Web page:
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Fiji Islands - language, government, economy, cities, history, tourism, people, education, religion, agriculture, climate

INTRODUCTION OF FIJI

Fiji Islands

Fiji Islands, officially the Republic of the Fiji Islands (often referred to simply as Fiji), independent island nation in the southern Pacific Ocean, located approximately 3,100 km (approximately 1,900 mi) northeast of Sydney, Australia, and approximately 5,000 km (approximately 3,100 mi) southwest of Honolulu, Hawaii. Fiji was a British colony from 1874 to 1970, when it achieved independence. Suva is the country’s capital, largest city, and commercial center.

LAND AND RESOURCES OF FIJI

Fiji consists of more than 800 islands and islets. About 100 of the islands are inhabited. The islands cover a total land area of 18,376 sq km (7,095 sq mi). The two largest islands, Viti Levu (10,429 sq km/4,027 sq mi) and Vanua Levu (5,556 sq km/2,145 sq mi), comprise more than 85 percent of the total area. Other major islands are Taveuni, Kadavu, and Koro. The Yasawa Group lies to the west of these major islands, and the Lau Group is to the east. Fiji’s large islands are of volcanic origin, with mountains rising to a maximum elevation of 1,324 m (4,344 ft) at Mount Tomaniivi on Viti Levu. Some of the smaller islands are coral formations, rising only a few meters above sea level.

Rivers on the mountainous islands cut valleys into the rugged terrain and form deltas with rich alluvial soils. The largest river is the Rewa, located on Viti Levu, which is navigable for more than 160 km (more than 100 mi). Other major rivers on Viti Levu are the Sigatoka, Nadi, and Ba. The Dreketi is the largest river on Vanua Levu.

The climate in Fiji is tropical. The average annual temperature is 25°C (77°F). December to April are the hottest months, with daily highs of 32°C (90°F). The rainy season coincides with the warmest months. The southeastern windward sides of the islands receive as much as 3,300 mm (130 in) of rain a year, while the leeward northern sides receive about 2,500 mm (100 in). Cyclones occasionally strike Fiji. In 1993 Cyclone Kina caused great destruction on Viti Levu.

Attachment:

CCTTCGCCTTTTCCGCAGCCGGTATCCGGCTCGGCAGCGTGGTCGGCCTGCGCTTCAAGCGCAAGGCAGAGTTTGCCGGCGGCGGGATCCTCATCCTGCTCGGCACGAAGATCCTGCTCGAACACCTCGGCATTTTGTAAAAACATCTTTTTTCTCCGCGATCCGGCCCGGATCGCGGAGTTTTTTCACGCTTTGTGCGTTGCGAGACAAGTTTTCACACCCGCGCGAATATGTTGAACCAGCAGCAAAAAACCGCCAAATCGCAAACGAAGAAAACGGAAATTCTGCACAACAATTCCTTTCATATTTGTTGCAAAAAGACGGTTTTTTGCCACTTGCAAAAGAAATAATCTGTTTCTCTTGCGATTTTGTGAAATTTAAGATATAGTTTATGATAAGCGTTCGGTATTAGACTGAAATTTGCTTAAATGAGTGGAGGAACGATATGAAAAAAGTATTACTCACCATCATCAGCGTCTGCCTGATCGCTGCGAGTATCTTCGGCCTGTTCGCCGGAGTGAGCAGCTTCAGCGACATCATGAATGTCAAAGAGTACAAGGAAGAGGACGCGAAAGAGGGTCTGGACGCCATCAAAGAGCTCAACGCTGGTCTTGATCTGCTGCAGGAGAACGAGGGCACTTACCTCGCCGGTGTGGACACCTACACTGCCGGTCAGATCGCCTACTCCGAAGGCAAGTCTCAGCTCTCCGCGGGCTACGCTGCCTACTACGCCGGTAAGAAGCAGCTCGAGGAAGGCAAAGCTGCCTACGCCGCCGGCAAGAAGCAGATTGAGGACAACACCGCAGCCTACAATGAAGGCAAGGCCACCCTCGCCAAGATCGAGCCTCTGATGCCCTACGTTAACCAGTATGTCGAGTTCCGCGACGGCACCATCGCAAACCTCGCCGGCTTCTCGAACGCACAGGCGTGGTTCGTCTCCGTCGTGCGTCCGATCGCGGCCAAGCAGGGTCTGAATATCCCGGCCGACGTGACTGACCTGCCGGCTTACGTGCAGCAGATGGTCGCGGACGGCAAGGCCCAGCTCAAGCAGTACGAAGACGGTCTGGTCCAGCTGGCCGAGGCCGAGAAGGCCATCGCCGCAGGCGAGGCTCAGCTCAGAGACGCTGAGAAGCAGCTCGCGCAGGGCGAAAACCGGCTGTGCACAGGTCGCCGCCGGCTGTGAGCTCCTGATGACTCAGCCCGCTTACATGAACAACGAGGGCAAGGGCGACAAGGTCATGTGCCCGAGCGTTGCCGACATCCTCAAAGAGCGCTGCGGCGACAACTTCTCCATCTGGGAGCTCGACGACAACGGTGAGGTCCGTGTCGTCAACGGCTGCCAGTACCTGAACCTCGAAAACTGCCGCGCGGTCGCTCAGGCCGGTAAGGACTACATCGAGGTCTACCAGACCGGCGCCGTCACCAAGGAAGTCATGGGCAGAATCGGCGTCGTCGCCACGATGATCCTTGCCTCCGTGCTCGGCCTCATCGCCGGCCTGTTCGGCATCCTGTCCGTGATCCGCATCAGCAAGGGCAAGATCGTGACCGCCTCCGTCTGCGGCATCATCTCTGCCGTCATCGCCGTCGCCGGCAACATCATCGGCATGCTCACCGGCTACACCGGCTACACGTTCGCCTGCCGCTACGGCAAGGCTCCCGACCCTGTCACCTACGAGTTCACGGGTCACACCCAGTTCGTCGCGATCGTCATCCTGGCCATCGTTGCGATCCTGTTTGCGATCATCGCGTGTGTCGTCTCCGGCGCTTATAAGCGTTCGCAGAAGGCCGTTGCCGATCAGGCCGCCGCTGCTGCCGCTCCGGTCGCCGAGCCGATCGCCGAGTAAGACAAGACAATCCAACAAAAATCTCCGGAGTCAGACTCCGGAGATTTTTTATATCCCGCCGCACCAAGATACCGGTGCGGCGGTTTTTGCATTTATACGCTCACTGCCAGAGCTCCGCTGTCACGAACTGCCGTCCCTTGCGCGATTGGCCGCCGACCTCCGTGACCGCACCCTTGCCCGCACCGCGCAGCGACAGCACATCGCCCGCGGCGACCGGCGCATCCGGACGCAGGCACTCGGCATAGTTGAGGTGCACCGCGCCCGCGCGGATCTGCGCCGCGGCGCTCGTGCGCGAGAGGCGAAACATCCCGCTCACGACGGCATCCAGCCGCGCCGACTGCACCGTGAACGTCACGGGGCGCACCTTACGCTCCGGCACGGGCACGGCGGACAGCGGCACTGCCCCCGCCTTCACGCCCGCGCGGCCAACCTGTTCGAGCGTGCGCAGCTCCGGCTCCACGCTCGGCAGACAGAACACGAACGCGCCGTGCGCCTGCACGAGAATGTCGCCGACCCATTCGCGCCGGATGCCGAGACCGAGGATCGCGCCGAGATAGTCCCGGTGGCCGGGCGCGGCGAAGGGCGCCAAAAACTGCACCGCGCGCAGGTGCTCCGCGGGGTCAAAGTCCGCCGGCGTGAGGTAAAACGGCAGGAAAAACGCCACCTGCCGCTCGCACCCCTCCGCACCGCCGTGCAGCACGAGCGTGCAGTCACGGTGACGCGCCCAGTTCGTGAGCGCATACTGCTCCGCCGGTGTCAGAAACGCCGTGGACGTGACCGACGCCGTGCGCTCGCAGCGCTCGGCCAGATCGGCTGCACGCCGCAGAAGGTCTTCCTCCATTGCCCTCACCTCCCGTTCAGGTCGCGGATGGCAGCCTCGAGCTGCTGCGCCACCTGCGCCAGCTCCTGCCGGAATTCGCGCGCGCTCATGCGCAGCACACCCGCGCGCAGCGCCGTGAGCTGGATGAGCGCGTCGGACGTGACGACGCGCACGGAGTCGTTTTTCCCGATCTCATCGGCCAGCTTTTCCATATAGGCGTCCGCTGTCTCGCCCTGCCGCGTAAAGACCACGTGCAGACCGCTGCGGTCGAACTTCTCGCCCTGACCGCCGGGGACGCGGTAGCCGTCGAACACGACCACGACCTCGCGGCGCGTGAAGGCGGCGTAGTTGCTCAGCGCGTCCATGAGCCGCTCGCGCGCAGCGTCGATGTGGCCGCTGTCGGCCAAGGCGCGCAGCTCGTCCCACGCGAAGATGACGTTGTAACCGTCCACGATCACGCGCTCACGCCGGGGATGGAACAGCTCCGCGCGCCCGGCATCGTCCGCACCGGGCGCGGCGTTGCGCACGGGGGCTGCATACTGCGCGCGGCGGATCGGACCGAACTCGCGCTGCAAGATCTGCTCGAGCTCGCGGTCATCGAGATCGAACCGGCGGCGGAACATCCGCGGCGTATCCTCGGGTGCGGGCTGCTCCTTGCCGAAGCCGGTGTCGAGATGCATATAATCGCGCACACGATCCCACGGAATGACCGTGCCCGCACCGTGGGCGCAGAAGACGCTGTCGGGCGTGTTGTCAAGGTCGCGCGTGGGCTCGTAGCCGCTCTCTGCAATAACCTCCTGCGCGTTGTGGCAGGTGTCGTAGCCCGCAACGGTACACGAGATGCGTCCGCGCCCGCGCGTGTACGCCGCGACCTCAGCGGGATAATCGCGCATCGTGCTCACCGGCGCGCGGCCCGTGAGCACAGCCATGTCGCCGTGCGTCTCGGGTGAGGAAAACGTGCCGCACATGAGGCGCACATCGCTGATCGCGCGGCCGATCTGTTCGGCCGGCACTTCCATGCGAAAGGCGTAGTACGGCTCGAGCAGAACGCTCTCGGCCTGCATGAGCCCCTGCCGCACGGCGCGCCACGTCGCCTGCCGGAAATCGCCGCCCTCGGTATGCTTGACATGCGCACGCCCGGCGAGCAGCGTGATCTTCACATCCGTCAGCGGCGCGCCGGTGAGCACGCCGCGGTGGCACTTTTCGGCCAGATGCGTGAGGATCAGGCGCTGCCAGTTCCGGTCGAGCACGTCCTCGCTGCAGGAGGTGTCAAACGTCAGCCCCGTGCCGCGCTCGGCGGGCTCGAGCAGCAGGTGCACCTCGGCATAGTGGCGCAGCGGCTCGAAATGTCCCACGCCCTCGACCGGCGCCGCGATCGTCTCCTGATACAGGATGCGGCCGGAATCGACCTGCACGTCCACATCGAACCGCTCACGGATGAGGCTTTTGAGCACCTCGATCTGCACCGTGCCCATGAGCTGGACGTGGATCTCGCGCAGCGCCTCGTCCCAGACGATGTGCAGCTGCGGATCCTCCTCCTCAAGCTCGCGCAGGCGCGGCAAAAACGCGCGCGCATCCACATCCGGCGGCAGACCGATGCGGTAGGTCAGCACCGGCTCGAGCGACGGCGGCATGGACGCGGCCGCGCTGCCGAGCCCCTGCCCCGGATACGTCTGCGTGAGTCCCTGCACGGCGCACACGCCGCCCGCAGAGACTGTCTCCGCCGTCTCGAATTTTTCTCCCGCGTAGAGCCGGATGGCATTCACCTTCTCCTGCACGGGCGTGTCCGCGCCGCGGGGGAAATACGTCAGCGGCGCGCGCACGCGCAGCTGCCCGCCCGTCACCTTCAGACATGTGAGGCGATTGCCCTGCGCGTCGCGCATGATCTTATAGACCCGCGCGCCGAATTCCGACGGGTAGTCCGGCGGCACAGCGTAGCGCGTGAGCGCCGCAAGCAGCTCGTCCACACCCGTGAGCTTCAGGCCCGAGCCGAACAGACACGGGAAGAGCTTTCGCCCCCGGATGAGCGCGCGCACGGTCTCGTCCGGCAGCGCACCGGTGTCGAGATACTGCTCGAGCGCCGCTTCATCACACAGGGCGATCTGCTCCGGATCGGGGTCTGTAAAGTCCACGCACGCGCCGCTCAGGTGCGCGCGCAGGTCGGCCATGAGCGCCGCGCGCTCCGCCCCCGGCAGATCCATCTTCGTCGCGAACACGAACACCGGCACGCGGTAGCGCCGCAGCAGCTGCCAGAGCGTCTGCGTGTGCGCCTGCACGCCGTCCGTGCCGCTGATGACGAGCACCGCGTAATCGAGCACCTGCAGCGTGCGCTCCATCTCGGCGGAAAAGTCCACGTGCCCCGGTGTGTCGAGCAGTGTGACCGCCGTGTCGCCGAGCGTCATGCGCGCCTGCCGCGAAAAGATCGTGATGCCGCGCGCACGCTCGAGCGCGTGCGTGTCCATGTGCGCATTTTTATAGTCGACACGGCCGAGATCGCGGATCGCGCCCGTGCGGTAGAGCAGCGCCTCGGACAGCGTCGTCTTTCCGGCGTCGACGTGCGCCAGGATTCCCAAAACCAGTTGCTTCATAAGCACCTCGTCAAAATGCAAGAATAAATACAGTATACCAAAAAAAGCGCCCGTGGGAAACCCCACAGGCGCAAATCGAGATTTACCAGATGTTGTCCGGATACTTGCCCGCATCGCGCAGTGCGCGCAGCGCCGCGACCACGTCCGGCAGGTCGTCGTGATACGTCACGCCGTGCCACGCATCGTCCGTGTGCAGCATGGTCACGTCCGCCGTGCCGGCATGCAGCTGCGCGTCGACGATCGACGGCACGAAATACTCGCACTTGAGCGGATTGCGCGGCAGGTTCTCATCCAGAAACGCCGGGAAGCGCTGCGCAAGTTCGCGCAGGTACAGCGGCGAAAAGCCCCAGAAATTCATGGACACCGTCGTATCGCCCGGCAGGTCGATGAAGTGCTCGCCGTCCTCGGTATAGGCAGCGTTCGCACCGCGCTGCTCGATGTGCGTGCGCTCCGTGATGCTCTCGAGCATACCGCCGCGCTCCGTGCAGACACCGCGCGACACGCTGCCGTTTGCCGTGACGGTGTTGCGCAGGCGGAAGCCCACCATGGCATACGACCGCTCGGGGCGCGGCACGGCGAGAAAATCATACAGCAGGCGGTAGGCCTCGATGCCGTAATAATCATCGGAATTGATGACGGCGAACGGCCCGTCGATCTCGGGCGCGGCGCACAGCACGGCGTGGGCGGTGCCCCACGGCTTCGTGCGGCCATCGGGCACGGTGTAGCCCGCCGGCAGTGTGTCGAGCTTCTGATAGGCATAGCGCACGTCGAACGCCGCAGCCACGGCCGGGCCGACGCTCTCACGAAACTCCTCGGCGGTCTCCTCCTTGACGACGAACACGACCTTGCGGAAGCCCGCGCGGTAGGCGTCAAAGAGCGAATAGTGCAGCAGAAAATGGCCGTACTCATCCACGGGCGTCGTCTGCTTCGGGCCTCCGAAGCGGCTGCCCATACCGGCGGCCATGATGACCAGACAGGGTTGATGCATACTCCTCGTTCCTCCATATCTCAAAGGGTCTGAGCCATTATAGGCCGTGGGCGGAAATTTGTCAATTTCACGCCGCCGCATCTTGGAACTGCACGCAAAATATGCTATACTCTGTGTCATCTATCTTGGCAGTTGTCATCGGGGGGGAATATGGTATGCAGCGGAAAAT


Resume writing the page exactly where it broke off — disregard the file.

Fiji’s native plants include hardwood trees, mangroves, bamboo, and coconut palms. The only native mammals are rats and bats, but settlers brought cattle, dogs, goats, horses, and sheep. There are 74 species of birds, which include owls and parrots. Snakes and lizards are also present. Almost all of the islands are surrounded by coral reefs, giving the Fiji Islands one of the greatest total areas of coral reef in the world.

Forests cover 55 percent of the islands. Rain forests exist on the windward sides of the mountainous islands, while the leeward sides have grassy plains.

With its rich plant and animal life and low population growth, the Fiji Islands’ environmental problems are not as severe as many other places in the world. Protected land makes up 0.27 percent (2007) of the country’s total land area. The government has ratified international environmental agreements pertaining to climate change, desertification, endangered species, law of the sea, marine life conservation, ozone layer protection, and tropical timber.

Fiji’s principal resources are its hardwood trees and abundant marine life. There are also small deposits of gold, copper, and silver.

THE PEOPLE OF FIJI

The population of Fiji (2009 estimate) is 944,720, giving the country an overall population density of 52 persons per sq km (134 per sq mi). About 20 percent of the people live in Suva (population, 2007, 75,225). The second and third largest urban areas are Lautoka (36,083) and Nadi (9,170), also located on Viti Levu. Some 47 percent of Fiji’s population is rural, with most people living in fishing or farming villages of less than 600 people.

Fiji’s population is ethnically and culturally mixed. The Fijians, who comprise about 50 percent of the population, belong to the Melanesian ethnic group. Fiji lies in a transitional zone between Melanesia and Polynesia, however, and the Fijian culture is more closely related to that of the Polynesians. Indians, whose ancestors were brought between 1879 and 1916 to work on British plantations in Fiji, make up about 45 percent of the population. The remainder consists of Europeans, Chinese, other Pacific Islanders, and people of mixed ethnicity. About 56 percent of the people are Christians, with Methodists and Roman Catholics forming the largest groups. Hindus comprise 33 percent of the population, and Muslims, 7 percent. Fijians are mostly Christians, while most Indians are either Hindus or Muslims. English is the official language and nearly everyone can speak it. With one another, however, the ethnic Fijians usually speak Fijian, while most Indians speak Hindi.

Although education is not compulsory in Fiji, virtually all children attend primary school. The government provides free education for eight years. Tuition is charged for levels 9 through 12, but some financial assistance is available. In 2001–2002, 80 percent of secondary school aged children were enrolled. An estimated 94 percent of the population age 15 and older can read and write. The University of the South Pacific (founded in 1968), the Fiji School of Medicine (1885), and numerous vocational schools are located in Suva.